November 28, 2023

What Barbecue Teaches Us About Creativity

Barbecue ribs I prepared this summer, ready to serve.

Want to start a conversation? Mention smoking meats around a group of grown men in suburban America.

Out pour the tools, tips, and techniques preferred in cul-de-sacs from Scottsdale, Arizona, to Naperville, Illinois. There are precious few universal truths left in this country, but this one holds firm: dads love barbecue.

It’s practically a rite of passage, a status symbol on par with the white picket fence. The smell of delicious meats slowly becoming more juicy and tender with each passing degree. Wood smoke drifting around on the breeze, no doubt making the neighbors eager for a dinner invitation. The meditative patience and precision in deciding just how hot, just how long, exactly which sauces and seasonings to use. It’s no secret why barbecue is so popular today.

But it didn’t start out that way. Barbecue in America was once considered a lowly affair.

Barbecue is a technique that transforms less desirable cuts of meat into enviable morsels. Select cuts, the meats historically available only to wealthy, white Americans, don’t need to be cooked low-and-slow over many hours. They’re delicious already. So, interestingly, there was a time in America when barbecue was considered something only poor and undesirable people needed to engage with.

There’s a thread that runs through African-American history and culture. Time and time again, whenever society has handed Black Americans weaknesses, they’ve used creativity to turn them into strengths. When forced to endure hardship, African-American poets like Langston Hughes and Maya Angelou used it as inspiration. Without access to formal music education, African Americans invented jazz and blues that relied on improvisation, experience, and imagination. And when given the least desirable parts of an animal to eat? You guessed it. African Americans leveraged native cooking techniques to turn a negative into a positive and pave the way for the barbecue we all know and love today.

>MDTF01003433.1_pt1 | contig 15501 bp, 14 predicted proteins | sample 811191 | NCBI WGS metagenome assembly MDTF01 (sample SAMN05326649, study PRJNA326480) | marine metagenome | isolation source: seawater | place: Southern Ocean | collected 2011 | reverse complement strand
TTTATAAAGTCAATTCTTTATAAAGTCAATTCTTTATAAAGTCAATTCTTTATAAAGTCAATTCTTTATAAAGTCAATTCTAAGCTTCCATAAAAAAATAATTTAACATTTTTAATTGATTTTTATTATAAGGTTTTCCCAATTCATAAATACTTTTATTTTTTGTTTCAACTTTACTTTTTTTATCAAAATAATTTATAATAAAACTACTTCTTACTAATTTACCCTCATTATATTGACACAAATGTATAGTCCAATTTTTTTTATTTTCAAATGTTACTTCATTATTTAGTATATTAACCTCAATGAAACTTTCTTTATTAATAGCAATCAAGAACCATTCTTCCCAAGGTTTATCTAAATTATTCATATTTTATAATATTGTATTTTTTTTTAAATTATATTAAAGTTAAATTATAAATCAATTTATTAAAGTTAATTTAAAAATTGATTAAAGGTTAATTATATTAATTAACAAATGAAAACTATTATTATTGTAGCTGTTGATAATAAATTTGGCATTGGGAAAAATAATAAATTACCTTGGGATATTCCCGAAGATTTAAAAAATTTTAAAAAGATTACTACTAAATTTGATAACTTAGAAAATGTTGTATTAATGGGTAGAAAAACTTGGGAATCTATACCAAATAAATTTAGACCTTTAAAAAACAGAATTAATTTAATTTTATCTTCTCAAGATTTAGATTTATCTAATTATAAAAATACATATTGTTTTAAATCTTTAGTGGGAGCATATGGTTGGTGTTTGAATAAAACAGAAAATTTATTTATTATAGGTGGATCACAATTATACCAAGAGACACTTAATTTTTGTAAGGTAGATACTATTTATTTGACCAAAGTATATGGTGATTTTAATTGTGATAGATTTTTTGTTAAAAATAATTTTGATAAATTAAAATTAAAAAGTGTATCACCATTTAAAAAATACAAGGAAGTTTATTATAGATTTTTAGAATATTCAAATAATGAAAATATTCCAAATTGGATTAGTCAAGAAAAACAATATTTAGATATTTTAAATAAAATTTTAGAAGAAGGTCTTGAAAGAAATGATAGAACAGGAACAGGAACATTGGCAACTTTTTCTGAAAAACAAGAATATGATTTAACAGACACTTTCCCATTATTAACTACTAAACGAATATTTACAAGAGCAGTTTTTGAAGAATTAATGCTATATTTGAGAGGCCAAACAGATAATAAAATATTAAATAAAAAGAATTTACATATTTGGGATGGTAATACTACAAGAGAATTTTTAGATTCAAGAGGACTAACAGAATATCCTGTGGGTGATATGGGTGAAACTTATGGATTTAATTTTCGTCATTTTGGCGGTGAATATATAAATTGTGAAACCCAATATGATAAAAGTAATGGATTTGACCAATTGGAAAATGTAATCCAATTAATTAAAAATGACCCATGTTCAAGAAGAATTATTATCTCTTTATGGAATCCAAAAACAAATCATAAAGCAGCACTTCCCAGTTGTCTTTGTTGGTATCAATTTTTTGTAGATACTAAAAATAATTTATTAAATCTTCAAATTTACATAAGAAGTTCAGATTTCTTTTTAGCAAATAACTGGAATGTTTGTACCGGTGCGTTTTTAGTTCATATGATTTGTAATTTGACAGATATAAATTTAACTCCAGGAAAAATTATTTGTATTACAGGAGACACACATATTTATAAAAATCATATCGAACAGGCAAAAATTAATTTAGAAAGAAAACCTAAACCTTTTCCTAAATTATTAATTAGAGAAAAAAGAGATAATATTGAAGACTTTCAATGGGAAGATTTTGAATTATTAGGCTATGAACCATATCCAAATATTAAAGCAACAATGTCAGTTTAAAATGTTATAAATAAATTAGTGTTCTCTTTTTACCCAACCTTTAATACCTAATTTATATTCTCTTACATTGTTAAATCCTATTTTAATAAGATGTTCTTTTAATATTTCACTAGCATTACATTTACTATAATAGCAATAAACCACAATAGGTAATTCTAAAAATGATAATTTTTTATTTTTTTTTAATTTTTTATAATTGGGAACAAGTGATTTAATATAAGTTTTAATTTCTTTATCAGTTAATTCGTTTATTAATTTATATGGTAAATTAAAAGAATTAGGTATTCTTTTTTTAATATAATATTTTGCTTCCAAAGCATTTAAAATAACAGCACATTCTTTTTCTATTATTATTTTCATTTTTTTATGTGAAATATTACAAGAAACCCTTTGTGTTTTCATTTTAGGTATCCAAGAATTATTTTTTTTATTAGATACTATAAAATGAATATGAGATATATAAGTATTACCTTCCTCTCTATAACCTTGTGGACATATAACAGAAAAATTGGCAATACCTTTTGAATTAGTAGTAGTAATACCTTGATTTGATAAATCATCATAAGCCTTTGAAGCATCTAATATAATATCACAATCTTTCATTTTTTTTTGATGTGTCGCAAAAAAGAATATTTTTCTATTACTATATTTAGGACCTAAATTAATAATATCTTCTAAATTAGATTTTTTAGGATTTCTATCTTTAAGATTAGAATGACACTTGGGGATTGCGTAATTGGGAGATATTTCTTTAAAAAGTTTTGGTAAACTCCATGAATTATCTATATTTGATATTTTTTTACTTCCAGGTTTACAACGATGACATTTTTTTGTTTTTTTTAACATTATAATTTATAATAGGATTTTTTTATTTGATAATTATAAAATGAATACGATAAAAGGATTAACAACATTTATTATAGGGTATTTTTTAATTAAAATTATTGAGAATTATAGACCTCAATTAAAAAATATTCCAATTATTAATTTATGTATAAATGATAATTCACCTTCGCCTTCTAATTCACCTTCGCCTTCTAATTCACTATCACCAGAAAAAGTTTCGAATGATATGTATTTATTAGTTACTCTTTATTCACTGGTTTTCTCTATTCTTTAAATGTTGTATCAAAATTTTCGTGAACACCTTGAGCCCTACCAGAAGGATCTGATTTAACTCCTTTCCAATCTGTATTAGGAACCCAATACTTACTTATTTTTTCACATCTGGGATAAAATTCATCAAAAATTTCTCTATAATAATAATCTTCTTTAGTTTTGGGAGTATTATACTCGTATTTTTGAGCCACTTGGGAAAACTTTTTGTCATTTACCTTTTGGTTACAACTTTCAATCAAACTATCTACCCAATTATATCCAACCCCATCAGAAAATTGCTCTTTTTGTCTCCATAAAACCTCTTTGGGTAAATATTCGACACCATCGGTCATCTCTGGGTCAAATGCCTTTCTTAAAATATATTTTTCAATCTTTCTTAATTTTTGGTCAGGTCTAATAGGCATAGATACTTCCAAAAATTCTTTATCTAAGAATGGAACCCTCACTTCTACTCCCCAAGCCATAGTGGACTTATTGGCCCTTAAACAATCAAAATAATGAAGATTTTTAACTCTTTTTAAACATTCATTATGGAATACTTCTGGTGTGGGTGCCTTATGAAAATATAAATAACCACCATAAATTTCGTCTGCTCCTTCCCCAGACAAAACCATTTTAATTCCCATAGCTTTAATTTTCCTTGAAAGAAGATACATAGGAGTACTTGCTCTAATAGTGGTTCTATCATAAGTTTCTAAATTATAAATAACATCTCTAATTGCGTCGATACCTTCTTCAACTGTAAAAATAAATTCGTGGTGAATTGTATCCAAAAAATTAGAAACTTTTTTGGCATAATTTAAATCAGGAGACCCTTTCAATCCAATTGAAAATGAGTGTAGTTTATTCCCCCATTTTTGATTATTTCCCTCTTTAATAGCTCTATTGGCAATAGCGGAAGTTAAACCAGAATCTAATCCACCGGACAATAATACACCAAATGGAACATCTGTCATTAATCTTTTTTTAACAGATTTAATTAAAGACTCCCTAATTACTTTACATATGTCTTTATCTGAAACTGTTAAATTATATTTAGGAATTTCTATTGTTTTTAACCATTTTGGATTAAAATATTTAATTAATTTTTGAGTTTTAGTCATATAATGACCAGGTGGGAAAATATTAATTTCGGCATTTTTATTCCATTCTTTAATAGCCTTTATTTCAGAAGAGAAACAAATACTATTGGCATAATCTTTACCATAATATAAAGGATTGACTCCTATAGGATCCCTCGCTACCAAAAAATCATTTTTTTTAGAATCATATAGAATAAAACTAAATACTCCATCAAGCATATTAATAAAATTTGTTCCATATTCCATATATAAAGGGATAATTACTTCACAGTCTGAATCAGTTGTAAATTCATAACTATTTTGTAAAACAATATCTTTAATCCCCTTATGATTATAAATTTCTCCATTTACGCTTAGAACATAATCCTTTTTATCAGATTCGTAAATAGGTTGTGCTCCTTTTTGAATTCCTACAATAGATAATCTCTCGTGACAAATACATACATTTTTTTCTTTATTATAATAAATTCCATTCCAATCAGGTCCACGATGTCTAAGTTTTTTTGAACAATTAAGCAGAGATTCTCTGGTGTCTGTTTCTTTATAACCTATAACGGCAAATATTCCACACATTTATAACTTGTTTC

That’s the immense power of creativity. Out of constraint comes innovation, transforming what was once considered distasteful into a proud, indelible stitch in the American fabric.

Good news: creativity can do the same thing for your business.

Creativity is a difference-maker. It has the power to turn weaknesses into strengths. A well-designed brand tells your story and creates an emotional connection with your audience. It can help you adapt to changing markets and seize new opportunities. It differentiates you from your competition. Today, you’re one of many; a creative brand can position you as the only option for your customers.

Well-executed creative work can build culture and change the world. The proof is in the smoked brisket. The only choice is whether you leverage that power or leave it as an advantage for your competition.

The next time you’re enjoying a delicious pulled pork sandwich, take a moment to reflect on the transformative power of creativity. As you taste the tender, smoky fruits of transformative, creative labor, consider the process that went into its invention. You wouldn’t be enjoying that pinnacle of cuisine without the power of American creativity.

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